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System Message

[00:00:00] *** Please note: All sessions are recorded for quality control. ***

Ariel (Customer)

[00:00:00] I need help with solving a problem

Eric K (Tutor)

[00:00:07] Welcome to Tutor.com ! I'm Eric.

[00:00:19] How may I help you today?

Ariel (Customer)

[00:00:36] convert each polar equation
to a rectangular equation

[00:00:41] they only gave me r=10

[00:01:03] I dont know how to solve it
since I think I'm missing what
y is

Eric K (Tutor)

[00:01:23] I see! Let me give you a hint on this one.

[00:02:11] Using that formula on the right, how can you rewrite the r?

[00:02:46] Almost! Tell me it this is what you did:

[00:02:53] you took the square root of both sides right?

[00:03:24] The only thing is you can't simplify that anymore

Ariel (Customer)

[00:03:25] yes

Eric K (Tutor)

[00:04:19] Awesome! Now you have a formula for r

[00:04:49] You take it from here!

Ariel (Customer)

[00:05:24] but then what about finding
the 0

[00:05:38] dont i use tan0=y/x?

[00:05:44] I dont even know what those
value are

Eric K (Tutor)

[00:05:57] This one doesn't have an angle actually!

[00:06:03] Work it out and see what it comes out too

[00:06:21] it may look strangely familiar....

[00:06:36] so r is all you need for this one

[00:07:34] There you go! I want you to do one more step: square both sides

[00:08:45] Are you familiar with conic sections: circle, ellipses, etc.

[00:08:49] ?

Ariel (Customer)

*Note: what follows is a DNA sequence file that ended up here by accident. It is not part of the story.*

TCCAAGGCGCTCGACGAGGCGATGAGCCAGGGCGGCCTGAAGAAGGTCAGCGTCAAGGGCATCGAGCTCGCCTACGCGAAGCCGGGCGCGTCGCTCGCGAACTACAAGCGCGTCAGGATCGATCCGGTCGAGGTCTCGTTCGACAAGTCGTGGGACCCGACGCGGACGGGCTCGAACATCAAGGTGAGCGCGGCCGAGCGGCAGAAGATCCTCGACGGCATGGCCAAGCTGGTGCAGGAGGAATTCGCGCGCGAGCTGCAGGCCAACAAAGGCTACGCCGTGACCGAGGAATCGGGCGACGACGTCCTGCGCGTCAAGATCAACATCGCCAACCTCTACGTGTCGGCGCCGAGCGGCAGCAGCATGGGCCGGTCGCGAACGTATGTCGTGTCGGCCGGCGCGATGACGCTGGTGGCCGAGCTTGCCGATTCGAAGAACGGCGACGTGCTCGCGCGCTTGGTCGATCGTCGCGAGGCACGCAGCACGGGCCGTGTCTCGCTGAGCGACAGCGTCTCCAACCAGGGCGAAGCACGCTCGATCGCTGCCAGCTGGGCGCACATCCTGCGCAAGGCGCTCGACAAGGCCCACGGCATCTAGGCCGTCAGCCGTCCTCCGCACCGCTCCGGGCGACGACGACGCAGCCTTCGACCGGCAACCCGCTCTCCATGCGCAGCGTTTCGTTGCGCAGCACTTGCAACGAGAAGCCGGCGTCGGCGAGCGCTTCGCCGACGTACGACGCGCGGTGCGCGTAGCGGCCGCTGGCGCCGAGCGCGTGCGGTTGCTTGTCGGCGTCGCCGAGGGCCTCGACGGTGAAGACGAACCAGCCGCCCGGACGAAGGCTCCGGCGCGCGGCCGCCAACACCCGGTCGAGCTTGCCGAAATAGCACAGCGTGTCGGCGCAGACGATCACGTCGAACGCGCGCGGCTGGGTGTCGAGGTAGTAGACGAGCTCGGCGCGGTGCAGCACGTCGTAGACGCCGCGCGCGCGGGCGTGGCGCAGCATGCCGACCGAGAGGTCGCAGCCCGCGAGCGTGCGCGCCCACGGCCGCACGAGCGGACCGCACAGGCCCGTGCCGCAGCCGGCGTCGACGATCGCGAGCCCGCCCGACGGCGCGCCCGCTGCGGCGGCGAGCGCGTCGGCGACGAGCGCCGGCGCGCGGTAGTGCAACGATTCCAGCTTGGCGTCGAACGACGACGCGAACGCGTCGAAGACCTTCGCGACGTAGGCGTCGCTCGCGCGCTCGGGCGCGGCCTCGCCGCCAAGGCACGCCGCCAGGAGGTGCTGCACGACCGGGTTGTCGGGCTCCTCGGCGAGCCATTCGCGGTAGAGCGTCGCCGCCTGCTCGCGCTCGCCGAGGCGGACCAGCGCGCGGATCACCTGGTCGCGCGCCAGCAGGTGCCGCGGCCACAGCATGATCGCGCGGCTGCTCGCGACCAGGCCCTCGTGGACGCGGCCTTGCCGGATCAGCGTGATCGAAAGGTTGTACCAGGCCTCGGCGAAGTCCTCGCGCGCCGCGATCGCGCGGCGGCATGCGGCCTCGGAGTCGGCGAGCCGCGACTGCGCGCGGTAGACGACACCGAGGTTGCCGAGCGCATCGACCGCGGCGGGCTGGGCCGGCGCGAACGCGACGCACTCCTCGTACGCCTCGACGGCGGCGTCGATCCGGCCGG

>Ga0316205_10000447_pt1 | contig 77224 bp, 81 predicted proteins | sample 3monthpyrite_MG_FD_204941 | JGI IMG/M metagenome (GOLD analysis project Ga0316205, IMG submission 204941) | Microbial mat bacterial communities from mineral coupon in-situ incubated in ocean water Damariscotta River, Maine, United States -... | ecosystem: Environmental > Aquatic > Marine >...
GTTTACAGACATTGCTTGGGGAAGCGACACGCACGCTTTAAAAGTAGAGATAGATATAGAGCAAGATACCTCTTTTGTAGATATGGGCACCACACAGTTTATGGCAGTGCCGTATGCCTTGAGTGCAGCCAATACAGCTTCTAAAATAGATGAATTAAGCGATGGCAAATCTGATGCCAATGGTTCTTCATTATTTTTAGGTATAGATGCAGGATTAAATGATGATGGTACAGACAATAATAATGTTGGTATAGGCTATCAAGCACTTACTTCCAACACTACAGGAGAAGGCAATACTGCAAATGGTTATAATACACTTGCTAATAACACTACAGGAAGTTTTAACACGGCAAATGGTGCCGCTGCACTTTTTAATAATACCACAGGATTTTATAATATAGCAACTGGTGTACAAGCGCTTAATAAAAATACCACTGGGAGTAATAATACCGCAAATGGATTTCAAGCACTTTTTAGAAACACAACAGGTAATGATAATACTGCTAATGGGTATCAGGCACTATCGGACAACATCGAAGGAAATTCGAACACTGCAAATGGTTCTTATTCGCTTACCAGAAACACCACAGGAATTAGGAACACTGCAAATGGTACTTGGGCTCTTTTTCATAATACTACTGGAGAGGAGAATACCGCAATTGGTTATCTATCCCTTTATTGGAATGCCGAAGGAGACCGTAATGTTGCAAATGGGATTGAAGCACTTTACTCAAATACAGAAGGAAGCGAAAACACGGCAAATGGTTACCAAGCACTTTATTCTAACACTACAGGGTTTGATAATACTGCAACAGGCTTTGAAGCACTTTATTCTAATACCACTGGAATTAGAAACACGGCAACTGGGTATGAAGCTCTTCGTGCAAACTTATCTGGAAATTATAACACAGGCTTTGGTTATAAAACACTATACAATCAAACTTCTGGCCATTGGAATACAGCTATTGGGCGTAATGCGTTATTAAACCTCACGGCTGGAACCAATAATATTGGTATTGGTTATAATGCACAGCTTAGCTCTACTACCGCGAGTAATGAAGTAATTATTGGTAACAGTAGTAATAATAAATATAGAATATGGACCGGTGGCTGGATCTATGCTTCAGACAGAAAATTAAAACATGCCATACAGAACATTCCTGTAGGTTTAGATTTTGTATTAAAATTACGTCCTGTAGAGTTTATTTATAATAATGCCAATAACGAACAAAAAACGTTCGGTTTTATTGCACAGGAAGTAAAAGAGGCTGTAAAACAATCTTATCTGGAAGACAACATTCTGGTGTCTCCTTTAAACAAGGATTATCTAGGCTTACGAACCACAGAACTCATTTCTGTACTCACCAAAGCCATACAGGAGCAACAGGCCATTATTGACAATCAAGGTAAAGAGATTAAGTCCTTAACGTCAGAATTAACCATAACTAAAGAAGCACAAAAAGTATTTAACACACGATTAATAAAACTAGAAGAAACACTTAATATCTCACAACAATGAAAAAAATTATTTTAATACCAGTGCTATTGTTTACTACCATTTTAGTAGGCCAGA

[00:08:49] yes

Eric K (Tutor)

[00:08:56] What's that an equation of?

Ariel (Customer)

[00:09:22] a circle

Eric K (Tutor)

[00:09:32] Pretty neat huh?

Ariel (Customer)

[00:09:47] yes

Eric K (Tutor)

[00:09:49] let me show you something else too

[00:10:07] if you were to graph the equation r = 10

[00:10:21] there is no angle so the angle could be anything

Ariel (Customer)

[00:10:28] I see

[00:10:35] that makes sense

Eric K (Tutor)

[00:10:42] but r or the radius always has to be 10!

[00:10:48] Awesome!

[00:11:07] Is there anything else I could help you with or clear up?

Ariel (Customer)

[00:11:16] yeah

[00:11:25] I have a similar problem

Eric K (Tutor)

[00:11:38] Sure!

Ariel (Customer)

[00:12:00] am I suppose to mkae it y or x
=?

Eric K (Tutor)

[00:12:27] You mean in the end like this:

Ariel (Customer)

[00:13:16] no

Eric K (Tutor)

[00:13:54] Oh I see...let's take a look

[00:14:43] Let's try a slightly different approach

[00:14:49] how could you rewrite sec?

Ariel (Customer)

[00:15:48] sec=1/cosx

Eric K (Tutor)

[00:15:52] Yes!

[00:16:15] Then do you see what you can do?

Ariel (Customer)

[00:16:32] no

[00:16:48] we dont know the angle
measure

Eric K (Tutor)

[00:16:51] Hang on let's do one more step...

[00:16:57] multiply both sides by cos

Ariel (Customer)

[00:17:34] which makes x=6

Eric K (Tutor)

[00:17:38] There you go!

[00:18:42] The way you were doing it before would've have worked but one would simplify and the other would not. Is it okay if I show you really quickly?

Ariel (Customer)

[00:19:03] sure

Eric K (Tutor)

[00:20:00] so that one works out

[00:21:15] and the second one doesn't really simplify as well when you work it out

[00:21:59] So the other method works! Just takes a little longer!

Ariel (Customer)

[00:22:22] I see

Eric K (Tutor)

[00:22:26] and actually if you wanted too

[00:22:37] make the sin/cos into tan

[00:22:52] and then tan = y/x

[00:23:11] then divide both sides by y

[00:23:44] oh look! It does come out the same actually! A lot more work though.

Ariel (Customer)

[00:24:02] so there is more than one way
to do this problem

Eric K (Tutor)

[00:24:19] Yep! Usually there are a bunch of ways to do these problems

Ariel (Customer)

[00:24:31] The first way was the shortest
then?

Eric K (Tutor)

[00:24:34] as long as you get all into x's and y's you're good

[00:24:38] Yep!

[00:25:00] Is there anything I could clear up about what we did?

Ariel (Customer)

[00:25:05] no

Eric K (Tutor)

[00:25:23] Okay! It was good working with you!